5. bibkel

    bibkel Chillin' With My Peeps

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    Quote:Great description! totally accurate. from pip to zip to hatch, love it! we took pictures along the way and one hatched in my hand! I will try to post those later tonight.
     
  6. bibkel

    bibkel Chillin' With My Peeps

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    Ok, here are some shots i took recently.

    Here is an internal pip, candled. we were SOOO excited!
    [​IMG]


    Here is the external pip, same egg....turns out to be Kiwi:
    [​IMG]

    She pops a hole in the shell herself..... we had to help her the rest of the way. We have a video of that which I will post to youtube.
    [​IMG]

    Here is a nice zip that Nemo did:
    [​IMG]

    The lid flipped open and she started to push out....we moved the lid out of the picture.

    [​IMG]

    Look who is in a hurry to hatch!!
    [​IMG]

    Here is Nemo the yellow one, and Kiwi the black one we helped...about 5 days old.
    [​IMG]
    Here is Nemo fishing
    https://www.backyardchickens.com/forum/uploads/73233_img_1651.jpg

    and this was taken tonight, Nemo is starting to look like a Rouen.
    [​IMG]
     
  7. missy5

    missy5 Chillin' With My Peeps

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    katharinad, when you say put a whole in the air sack, what do you use? I've had chicken people tell me to tap it with a spoon to crack it and i don't think i can do that. I lost 4 out of 8 calls last weekend and they did make it to internal pip, and then nothing. This time i don't want that to happen. I've got one externaly pipped now and when i candled them last night at lockdown there were 8 out of 10 internaly pipped. With the last batch they all poped out one right after another. So easy!! Then when i opened the remaining 4 i used twessers (can't spell sorry) and pocked a tiny whole to see what was going on. Is that the tool i should use when i help this next batch? It made a tiny whole and then it was easy to remove pieces of the shell. I do not want to loose any this time. The last ones were fullu formed and thier little bills were right against the shell.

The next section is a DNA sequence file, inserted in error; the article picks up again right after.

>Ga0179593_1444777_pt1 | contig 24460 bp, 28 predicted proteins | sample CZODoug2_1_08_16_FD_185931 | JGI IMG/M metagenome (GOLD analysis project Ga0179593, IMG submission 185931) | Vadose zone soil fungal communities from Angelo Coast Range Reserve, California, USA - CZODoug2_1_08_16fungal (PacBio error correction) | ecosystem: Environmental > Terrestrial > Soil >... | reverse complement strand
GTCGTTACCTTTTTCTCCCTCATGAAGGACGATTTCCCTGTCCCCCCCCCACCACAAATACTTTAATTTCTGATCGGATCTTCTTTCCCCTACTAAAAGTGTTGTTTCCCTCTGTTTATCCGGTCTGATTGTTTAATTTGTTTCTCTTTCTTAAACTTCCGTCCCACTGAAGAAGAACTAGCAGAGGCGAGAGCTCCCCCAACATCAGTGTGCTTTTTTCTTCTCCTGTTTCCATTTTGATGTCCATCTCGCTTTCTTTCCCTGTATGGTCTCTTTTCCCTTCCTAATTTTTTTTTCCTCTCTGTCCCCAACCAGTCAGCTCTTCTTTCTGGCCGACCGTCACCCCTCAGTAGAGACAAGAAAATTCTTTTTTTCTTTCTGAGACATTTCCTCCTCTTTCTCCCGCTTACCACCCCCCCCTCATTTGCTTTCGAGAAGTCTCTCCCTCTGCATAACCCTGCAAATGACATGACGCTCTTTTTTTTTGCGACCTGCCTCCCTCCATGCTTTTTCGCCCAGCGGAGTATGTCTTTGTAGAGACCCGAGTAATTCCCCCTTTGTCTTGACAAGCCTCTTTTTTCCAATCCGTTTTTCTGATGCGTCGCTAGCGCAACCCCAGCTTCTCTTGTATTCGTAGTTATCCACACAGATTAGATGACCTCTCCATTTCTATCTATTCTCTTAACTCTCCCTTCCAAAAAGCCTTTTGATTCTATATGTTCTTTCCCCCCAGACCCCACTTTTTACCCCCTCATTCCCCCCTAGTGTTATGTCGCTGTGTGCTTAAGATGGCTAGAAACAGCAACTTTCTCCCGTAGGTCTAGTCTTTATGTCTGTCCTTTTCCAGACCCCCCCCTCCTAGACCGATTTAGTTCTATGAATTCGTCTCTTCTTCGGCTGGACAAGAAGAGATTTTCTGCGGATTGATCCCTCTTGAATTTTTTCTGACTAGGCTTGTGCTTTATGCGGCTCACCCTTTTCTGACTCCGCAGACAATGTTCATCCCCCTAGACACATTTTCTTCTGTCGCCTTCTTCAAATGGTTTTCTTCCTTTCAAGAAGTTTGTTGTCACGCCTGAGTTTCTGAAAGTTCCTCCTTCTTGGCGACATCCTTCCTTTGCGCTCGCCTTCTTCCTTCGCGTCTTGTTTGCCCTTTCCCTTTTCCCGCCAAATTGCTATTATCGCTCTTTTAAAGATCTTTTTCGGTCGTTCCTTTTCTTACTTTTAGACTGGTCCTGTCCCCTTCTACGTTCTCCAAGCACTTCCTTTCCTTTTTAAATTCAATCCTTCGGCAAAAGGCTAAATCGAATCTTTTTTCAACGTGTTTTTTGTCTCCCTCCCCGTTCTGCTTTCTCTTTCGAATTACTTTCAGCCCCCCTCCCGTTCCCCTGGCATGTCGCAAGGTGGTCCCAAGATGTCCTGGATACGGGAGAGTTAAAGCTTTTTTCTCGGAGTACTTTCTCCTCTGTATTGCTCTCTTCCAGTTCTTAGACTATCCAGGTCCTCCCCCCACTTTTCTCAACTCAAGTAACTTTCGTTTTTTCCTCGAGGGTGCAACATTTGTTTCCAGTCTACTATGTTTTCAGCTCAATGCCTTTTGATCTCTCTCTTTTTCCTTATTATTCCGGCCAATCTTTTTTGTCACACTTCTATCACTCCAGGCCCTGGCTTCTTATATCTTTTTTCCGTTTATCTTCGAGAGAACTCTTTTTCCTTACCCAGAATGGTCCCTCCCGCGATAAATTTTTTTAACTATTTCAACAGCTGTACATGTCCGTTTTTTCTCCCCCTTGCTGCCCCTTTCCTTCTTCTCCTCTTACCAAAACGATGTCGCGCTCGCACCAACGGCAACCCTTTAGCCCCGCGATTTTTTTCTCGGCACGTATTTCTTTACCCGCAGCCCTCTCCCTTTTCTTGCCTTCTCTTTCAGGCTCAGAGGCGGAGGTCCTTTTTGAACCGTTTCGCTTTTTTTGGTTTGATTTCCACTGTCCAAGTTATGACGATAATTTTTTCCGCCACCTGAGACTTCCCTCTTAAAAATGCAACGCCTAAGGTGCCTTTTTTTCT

Please if you have any ideas on how to open them can you help ne? Desperate to save these guys. Thanks Angie.
     
  8. bibkel

    bibkel Chillin' With My Peeps

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    We took our time helping.

    We used tweezers too, to chip away at the shell. we left the membrane, for as long as we could, wetting it every once in a while to keep it from sticking to the baby. Eventually we gingerly started to peel this part, ensuring no part of baby was touching it, or stuck to it. It took about 5 hours and it was tedious.

    If you see blood, STOP.

    I noticed the one that didn't actually hatch, was fully formed but had not sucked up all the yolk. Her tummy was protruding out and the yolk was still a small bag. She was dead and cold already when I started to peel the shell, cuz I didn't want to take a chance.

    Good luck, I was very nervous about helping too.
     
  9. missy5

    missy5 Chillin' With My Peeps

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    Thanks so much for getting back to me!!! Last time it was in the middle of the night and nobody was on line. It was like giving birth yourself, except there are nurses to help. I personaly understand what little calls in the eggs feel like. Both of my delivery's were three weeks over due and one was a dry birth and both of them had to be helped out. AND i hemorrhage(i looked that spelling up) after both, so if i see blood no problen i will stop!!! I will let everyone know how it goes. The baby's from the last hatch.
    [​IMG]
    My favorite[​IMG]
     
  10. missy5

    missy5 Chillin' With My Peeps

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    How long do i wait for the zipping? She poped a whole through this morning and nothing since. How long do i wait to help zip? I don't want to but i will.